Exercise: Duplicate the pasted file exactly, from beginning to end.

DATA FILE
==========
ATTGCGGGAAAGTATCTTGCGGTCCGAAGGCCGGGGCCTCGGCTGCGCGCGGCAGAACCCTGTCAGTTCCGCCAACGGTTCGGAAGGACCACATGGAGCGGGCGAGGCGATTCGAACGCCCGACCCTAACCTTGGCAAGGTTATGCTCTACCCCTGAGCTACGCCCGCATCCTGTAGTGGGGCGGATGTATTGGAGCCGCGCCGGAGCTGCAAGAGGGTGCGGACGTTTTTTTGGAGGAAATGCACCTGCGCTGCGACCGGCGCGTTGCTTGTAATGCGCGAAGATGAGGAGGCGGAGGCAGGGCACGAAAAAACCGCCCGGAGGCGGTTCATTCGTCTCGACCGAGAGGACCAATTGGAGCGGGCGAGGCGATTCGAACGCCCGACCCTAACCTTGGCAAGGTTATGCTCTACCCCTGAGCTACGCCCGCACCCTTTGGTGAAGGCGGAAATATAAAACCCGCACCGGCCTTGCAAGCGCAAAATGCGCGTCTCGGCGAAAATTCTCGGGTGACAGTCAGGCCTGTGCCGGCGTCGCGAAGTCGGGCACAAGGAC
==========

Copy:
ATTGCGGGAAAGTATCTTGCGGTCCGAAGGCCGGGGCCTCGGCTGCGCGCGGCAGAACCCTGTCAGTTCCGCCAACGGTTCGGAAGGACCACATGGAGCGGGCGAGGCGATTCGAACGCCCGACCCTAACCTTGGCAAGGTTATGCTCTACCCCTGAGCTACGCCCGCATCCTGTAGTGGGGCGGATGTATTGGAGCCGCGCCGGAGCTGCAAGAGGGTGCGGACGTTTTTTTGGAGGAAATGCACCTGCGCTGCGACCGGCGCGTTGCTTGTAATGCGCGAAGATGAGGAGGCGGAGGCAGGGCACGAAAAAACCGCCCGGAGGCGGTTCATTCGTCTCGACCGAGAGGACCAATTGGAGCGGGCGAGGCGATTCGAACGCCCGACCCTAACCTTGGCAAGGTTATGCTCTACCCCTGAGCTACGCCCGCACCCTTTGGTGAAGGCGGAAATATAAAACCCGCACCGGCCTTGCAAGCGCAAAATGCGCGTCTCGGCGAAAATTCTCGGGTGACAGTCAGGCCTGTGCCGGCGTCGCGAAGTCGGGCACAAGGAC